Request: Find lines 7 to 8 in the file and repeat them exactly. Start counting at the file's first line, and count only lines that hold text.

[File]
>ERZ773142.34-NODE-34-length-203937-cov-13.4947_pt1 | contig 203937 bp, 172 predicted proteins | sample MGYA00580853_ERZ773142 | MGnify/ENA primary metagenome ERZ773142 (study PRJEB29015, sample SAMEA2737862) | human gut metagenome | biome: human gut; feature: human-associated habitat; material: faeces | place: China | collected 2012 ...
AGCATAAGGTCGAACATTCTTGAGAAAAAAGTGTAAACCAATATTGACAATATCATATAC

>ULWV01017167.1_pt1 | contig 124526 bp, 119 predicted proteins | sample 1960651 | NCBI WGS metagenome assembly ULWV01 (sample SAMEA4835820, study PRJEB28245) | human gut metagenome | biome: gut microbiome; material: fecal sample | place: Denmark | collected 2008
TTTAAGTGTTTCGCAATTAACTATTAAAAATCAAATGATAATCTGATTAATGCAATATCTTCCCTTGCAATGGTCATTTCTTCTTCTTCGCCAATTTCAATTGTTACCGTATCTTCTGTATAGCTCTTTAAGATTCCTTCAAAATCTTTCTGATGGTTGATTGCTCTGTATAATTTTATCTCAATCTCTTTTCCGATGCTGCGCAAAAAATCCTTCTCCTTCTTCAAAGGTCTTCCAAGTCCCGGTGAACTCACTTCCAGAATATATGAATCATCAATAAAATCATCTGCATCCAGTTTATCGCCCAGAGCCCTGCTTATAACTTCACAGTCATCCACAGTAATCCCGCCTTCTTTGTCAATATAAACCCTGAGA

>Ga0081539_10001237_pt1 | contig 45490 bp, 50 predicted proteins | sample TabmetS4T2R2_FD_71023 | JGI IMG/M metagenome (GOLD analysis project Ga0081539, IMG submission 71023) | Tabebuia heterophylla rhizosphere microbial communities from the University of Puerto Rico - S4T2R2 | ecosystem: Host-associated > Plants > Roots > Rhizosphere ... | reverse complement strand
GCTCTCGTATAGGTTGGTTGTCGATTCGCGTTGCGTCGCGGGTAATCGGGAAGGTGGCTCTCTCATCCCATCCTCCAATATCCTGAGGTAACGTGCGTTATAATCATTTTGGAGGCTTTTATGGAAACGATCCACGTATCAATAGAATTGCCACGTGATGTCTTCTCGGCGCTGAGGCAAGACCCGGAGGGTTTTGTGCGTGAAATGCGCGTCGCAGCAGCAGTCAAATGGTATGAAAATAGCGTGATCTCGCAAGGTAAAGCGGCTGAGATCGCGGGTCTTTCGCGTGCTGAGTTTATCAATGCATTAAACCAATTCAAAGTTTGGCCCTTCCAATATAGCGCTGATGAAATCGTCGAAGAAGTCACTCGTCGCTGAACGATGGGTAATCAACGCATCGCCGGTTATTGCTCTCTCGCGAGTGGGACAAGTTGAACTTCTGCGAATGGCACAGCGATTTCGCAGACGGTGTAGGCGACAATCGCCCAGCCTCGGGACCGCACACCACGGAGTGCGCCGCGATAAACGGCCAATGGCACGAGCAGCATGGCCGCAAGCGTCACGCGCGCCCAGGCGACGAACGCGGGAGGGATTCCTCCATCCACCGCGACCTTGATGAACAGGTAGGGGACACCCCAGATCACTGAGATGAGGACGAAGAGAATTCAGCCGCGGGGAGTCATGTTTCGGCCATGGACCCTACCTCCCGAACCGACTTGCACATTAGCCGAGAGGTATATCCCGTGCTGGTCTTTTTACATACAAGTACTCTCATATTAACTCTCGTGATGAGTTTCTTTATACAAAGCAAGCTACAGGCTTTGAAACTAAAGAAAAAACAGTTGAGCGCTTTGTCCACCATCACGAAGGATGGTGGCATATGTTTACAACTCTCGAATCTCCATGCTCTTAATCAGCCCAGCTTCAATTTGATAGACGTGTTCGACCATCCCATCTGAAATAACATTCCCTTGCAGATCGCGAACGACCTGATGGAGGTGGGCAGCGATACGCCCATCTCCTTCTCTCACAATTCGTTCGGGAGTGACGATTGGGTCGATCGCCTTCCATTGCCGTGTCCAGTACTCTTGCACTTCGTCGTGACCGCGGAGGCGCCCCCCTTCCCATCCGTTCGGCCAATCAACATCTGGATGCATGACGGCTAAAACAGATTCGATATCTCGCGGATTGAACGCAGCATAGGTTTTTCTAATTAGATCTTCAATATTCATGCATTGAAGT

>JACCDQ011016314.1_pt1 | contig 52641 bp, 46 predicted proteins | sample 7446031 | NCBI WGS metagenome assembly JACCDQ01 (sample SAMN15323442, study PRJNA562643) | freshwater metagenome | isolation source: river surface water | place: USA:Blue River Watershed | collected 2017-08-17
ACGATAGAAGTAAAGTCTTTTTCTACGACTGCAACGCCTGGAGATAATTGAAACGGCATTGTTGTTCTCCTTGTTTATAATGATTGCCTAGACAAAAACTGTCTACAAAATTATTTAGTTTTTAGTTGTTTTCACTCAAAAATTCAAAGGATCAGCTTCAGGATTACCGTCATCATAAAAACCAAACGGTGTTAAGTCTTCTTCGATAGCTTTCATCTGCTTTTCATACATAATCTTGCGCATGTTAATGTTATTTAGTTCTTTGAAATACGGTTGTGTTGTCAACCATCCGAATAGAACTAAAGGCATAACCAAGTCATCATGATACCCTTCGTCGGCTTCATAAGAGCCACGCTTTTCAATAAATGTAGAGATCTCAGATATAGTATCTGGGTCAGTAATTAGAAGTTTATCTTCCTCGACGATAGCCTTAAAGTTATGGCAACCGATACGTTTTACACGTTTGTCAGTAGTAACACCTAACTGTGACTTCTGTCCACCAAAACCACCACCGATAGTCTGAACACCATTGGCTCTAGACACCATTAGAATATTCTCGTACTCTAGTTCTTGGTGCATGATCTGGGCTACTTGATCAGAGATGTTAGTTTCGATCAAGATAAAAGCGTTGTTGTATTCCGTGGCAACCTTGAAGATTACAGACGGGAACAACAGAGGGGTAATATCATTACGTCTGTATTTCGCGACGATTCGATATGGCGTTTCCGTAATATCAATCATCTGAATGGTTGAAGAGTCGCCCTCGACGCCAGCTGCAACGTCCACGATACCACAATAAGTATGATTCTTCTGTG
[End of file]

>JACCDQ011016314.1_pt1 | contig 52641 bp, 46 predicted proteins | sample 7446031 | NCBI WGS metagenome assembly JACCDQ01 (sample SAMN15323442, study PRJNA562643) | freshwater metagenome | isolation source: river surface water | place: USA:Blue River Watershed | collected 2017-08-17
ACGATAGAAGTAAAGTCTTTTTCTACGACTGCAACGCCTGGAGATAATTGAAACGGCATTGTTGTTCTCCTTGTTTATAATGATTGCCTAGACAAAAACTGTCTACAAAATTATTTAGTTTTTAGTTGTTTTCACTCAAAAATTCAAAGGATCAGCTTCAGGATTACCGTCATCATAAAAACCAAACGGTGTTAAGTCTTCTTCGATAGCTTTCATCTGCTTTTCATACATAATCTTGCGCATGTTAATGTTATTTAGTTCTTTGAAATACGGTTGTGTTGTCAACCATCCGAATAGAACTAAAGGCATAACCAAGTCATCATGATACCCTTCGTCGGCTTCATAAGAGCCACGCTTTTCAATAAATGTAGAGATCTCAGATATAGTATCTGGGTCAGTAATTAGAAGTTTATCTTCCTCGACGATAGCCTTAAAGTTATGGCAACCGATACGTTTTACACGTTTGTCAGTAGTAACACCTAACTGTGACTTCTGTCCACCAAAACCACCACCGATAGTCTGAACACCATTGGCTCTAGACACCATTAGAATATTCTCGTACTCTAGTTCTTGGTGCATGATCTGGGCTACTTGATCAGAGATGTTAGTTTCGATCAAGATAAAAGCGTTGTTGTATTCCGTGGCAACCTTGAAGATTACAGACGGGAACAACAGAGGGGTAATATCATTACGTCTGTATTTCGCGACGATTCGATATGGCGTTTCCGTAATATCAATCATCTGAATGGTTGAAGAGTCGCCCTCGACGCCAGCTGCAACGTCCACGATACCACAATAAGTATGATTCTTCTGTG